Labyrinthine plots are expected in spy novels. For many authors and readers there is the mentality that the more intricate the narrative, the better. In All the Old Knives, author Olen Steinhauer navigates the twists and turns of his story by examining the relationship of two former lovers who worked for the CIA. The book’s intricacy is derived from the characters’ intimacy. Told from each ex-lover’s point of view, the tale is laced with introspections. Since spies are masters of deceit, there is a question of credibility concerning their respective reflections and recollections. Professional lies trickle down into their personal lives and the two protagonists know it. And so does the reader. Such intriguing overtones and undercurrents are abundant in this splendidly absorbing tale.

Five years after breaking up with Henry, Celia agrees to meet with him for dinner in Carmel-by-the-Sea in California, where she now resides. Henry is still employed by the Agency, but Celia abruptly abandoned the shadowy world of espionage for the conventional security of domesticity. She resides in a town renowned for its picturesque tranquility. Jaundiced Henry sardonically distills the area: “I’m in the middle of an idealized vision of a seaside village, rather than the real thing. An image of an image, which is the perfect place to live if you want to be something other than you once were.” He and Celia became a couple while both worked at the American Embassy in Vienna. His cover story for meeting with her is Company-related business in a nearby city; it would be nice to get together and reminisce. Henry later tells her that he is participating in an Internal Affairs investigation of a horrific debacle: a hauntingly devastating event which occurred shortly before Celia abandoned him and the CIA. It is imperative for Henry to find out what she knows and how to interpret her actions. And since he is obsessively still in love with her, the inherent tension of their reunion is partially sexual. He recalls the glory of her anatomy, with special reverence for an ankle. Given the erotic flashbacks, the meaning of “internal affairs” could have a carnal connotation.

For her part, Celia has embraced domesticity. She tells Henry that love for one’s children supersedes any other kind of love. He is appalled by the sentiment, but it gives him a rationalization to distance himself from Celia. He thinks “From international intrigue to diapers. From governmental secrets to Barney. From dangerous streets to private-school admissions. Is this really the woman who directed my dreams for the last half decade?” By putting himself in a dismissive mindset, Henry is psychologically readying himself for a denouement that will be arduous to execute. He needs to be in control.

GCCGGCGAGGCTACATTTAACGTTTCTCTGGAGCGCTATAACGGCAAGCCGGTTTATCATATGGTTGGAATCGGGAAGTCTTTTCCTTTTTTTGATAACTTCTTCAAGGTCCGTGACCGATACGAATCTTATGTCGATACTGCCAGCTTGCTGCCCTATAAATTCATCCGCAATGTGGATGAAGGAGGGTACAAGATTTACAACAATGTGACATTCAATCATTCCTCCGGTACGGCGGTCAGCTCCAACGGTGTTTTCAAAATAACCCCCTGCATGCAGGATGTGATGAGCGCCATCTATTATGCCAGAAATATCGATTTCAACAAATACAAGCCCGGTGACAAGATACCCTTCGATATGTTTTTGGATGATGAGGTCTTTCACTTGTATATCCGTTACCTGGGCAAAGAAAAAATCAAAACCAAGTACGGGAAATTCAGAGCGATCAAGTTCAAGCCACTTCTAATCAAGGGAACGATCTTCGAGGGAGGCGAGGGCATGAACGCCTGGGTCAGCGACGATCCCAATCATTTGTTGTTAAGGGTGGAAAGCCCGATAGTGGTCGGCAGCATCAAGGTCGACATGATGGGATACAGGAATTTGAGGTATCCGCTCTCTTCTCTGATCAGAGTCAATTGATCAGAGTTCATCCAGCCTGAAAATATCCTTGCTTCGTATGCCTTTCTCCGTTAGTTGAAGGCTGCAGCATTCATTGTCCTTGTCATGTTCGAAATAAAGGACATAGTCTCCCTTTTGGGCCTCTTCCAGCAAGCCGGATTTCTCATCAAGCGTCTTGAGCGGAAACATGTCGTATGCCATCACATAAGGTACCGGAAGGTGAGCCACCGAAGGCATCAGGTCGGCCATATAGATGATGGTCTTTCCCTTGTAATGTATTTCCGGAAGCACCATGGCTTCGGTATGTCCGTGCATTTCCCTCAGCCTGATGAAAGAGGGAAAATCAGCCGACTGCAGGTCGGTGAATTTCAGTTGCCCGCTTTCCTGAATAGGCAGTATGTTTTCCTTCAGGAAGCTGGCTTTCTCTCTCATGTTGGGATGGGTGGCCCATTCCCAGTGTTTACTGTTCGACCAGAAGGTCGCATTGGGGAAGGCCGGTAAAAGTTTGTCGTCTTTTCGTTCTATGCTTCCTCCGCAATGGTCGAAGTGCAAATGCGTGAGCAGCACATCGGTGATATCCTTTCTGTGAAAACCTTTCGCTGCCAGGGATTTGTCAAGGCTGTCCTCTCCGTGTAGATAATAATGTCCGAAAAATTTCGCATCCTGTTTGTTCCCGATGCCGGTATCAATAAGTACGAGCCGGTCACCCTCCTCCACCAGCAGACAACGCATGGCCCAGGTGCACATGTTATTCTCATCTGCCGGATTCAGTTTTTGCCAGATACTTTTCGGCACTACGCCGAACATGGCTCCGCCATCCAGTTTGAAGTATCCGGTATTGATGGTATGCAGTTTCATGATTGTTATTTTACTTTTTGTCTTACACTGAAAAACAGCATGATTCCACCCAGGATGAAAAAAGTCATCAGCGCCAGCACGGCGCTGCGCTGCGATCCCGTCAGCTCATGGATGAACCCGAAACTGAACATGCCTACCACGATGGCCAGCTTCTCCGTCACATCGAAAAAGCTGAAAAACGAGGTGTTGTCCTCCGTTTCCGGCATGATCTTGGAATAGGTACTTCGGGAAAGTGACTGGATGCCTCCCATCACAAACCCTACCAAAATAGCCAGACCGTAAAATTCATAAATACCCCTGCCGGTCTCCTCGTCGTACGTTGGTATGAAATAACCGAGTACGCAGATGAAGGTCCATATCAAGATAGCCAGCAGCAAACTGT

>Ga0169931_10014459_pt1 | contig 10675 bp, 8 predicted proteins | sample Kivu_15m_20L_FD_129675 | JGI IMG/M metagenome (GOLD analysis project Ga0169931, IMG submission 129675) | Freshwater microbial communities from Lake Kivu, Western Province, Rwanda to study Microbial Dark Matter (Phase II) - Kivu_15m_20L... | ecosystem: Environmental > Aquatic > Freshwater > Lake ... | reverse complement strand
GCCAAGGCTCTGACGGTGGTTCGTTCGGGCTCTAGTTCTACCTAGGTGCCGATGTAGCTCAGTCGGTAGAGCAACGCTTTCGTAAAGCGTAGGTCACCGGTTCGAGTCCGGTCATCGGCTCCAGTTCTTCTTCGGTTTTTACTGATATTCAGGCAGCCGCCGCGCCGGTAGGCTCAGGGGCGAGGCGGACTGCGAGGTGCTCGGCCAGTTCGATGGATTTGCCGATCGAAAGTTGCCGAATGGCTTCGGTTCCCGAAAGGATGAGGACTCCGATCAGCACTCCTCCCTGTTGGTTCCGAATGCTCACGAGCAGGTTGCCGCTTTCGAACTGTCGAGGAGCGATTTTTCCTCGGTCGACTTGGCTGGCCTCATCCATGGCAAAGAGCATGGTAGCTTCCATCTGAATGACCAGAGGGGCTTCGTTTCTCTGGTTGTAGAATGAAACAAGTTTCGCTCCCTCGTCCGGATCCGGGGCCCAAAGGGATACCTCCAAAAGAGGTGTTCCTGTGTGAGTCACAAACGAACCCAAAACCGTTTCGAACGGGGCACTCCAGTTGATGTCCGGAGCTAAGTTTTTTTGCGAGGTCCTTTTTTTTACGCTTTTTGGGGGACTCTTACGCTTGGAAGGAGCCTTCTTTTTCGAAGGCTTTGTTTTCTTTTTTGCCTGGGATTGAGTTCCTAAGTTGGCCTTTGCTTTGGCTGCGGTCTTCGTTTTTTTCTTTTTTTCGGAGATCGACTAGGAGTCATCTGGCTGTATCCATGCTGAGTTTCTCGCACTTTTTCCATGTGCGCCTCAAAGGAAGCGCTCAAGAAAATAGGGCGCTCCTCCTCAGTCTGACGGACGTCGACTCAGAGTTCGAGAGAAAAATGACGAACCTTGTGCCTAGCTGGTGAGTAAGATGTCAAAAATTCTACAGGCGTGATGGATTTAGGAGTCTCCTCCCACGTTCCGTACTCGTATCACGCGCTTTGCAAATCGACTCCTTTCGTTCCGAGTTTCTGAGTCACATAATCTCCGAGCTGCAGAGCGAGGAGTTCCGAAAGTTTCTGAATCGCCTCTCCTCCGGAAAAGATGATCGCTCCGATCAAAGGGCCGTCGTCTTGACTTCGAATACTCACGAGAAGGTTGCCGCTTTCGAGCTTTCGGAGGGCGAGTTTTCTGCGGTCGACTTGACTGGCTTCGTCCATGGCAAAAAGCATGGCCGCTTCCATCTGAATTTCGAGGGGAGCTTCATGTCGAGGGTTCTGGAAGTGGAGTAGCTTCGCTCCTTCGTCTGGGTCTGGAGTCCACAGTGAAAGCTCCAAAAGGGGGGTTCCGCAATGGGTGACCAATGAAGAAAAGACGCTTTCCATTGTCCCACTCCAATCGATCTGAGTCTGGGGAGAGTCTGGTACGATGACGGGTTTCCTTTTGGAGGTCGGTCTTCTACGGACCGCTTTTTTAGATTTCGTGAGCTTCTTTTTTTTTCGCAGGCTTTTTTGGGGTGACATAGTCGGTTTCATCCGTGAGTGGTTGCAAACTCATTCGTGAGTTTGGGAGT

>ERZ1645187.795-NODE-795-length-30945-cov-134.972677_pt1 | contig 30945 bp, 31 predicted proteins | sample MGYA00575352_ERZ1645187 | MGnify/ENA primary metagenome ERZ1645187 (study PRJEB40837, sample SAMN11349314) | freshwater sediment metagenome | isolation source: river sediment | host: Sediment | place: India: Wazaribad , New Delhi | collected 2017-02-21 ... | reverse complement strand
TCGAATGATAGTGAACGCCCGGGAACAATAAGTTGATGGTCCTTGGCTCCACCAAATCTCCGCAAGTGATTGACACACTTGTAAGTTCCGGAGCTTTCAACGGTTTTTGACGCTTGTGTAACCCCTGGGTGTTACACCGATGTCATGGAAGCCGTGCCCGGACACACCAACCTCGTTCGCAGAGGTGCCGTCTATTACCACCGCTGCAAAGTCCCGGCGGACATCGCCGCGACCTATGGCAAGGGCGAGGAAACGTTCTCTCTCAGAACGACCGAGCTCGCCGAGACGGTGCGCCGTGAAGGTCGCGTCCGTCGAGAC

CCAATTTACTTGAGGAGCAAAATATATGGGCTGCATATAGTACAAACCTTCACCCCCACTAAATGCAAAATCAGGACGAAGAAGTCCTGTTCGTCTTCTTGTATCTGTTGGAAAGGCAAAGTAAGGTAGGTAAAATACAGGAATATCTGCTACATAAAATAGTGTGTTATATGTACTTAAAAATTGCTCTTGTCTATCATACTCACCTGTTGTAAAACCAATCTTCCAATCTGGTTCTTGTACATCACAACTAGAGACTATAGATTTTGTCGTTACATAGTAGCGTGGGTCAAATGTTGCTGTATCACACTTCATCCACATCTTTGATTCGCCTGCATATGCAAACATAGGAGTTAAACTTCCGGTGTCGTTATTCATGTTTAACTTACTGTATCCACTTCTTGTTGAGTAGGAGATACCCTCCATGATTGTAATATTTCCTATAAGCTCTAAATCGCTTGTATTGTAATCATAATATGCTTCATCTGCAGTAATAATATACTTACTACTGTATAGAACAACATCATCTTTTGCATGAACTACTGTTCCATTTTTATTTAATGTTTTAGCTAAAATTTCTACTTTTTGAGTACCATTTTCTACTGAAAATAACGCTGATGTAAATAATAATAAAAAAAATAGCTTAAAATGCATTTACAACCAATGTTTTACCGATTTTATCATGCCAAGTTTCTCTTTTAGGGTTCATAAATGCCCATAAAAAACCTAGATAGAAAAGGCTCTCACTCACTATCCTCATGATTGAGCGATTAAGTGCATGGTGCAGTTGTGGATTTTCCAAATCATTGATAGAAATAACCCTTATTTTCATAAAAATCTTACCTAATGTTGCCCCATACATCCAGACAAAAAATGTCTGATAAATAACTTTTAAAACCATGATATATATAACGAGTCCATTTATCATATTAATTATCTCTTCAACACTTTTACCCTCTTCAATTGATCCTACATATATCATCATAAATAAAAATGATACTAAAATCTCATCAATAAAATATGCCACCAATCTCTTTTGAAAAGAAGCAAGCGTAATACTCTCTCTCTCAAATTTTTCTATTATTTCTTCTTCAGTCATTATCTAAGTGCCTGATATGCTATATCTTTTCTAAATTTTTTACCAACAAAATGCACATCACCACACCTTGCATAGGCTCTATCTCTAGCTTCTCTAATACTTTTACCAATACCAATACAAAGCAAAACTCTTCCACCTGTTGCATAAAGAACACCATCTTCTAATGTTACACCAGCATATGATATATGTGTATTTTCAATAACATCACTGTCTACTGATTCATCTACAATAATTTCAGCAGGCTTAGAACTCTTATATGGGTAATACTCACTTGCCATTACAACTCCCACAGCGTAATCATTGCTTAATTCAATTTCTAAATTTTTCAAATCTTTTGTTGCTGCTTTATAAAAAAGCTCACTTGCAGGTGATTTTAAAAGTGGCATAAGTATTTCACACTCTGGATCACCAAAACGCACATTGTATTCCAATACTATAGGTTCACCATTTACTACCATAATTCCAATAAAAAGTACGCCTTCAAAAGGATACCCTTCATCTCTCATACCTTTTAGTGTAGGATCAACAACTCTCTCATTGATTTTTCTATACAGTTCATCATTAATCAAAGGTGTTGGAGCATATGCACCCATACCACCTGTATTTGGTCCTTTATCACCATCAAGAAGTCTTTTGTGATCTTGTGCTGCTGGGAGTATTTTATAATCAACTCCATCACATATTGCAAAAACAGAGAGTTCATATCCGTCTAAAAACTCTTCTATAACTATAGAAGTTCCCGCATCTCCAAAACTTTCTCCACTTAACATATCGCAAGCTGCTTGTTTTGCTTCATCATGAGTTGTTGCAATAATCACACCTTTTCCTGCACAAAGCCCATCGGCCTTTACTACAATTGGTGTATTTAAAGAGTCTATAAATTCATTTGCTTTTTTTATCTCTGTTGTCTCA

Throughout the course of the lengthy gourmet meal Henry and Celia toy with each other, alternating who is the cat and who is the mouse. Their sexual intimacy has taught them specific ways to turn the screw on one another. However, standing too close can blur the vision and depth of feeling can obfuscate rational thought. As Henry noted after chatting with an airline passenger who shared his destination, “Perhaps it’s only those who don’t know us at all who are able to see us most clearly. Perhaps strangers are our best friends.”

All the Old Knives is a spy novel that I read twice. The first time, a few years ago, I was impressed by Olen Steinhauer’s stylistic creativity. In the book’s introduction he states that the inspiration/springboard for the setting was a TV production starring Emma Thompson and Alan Rickman. It was set exclusively at a restaurant table. Steinhauer challenged himself to work primarily with the restrictive environs but decided to widen the scope to give the characters some literary mobility outside of the confined reunion surroundings. My recent reading of the book made me more aware of the complexity of creating plausible narrators when the reader knows the characters’ careers rely on lying: There’s a brilliance in the balancing of illusion and allusion. Even knowing the plot, the tension was sustained. A film version starring Chris Pine and Thandiwe (formerly Thandie) Newton, as well as the always appealing Jonathan Pryce and Laurence Fishburne, is reportedly in post-production. I hope it does justice to this riveting spy novel.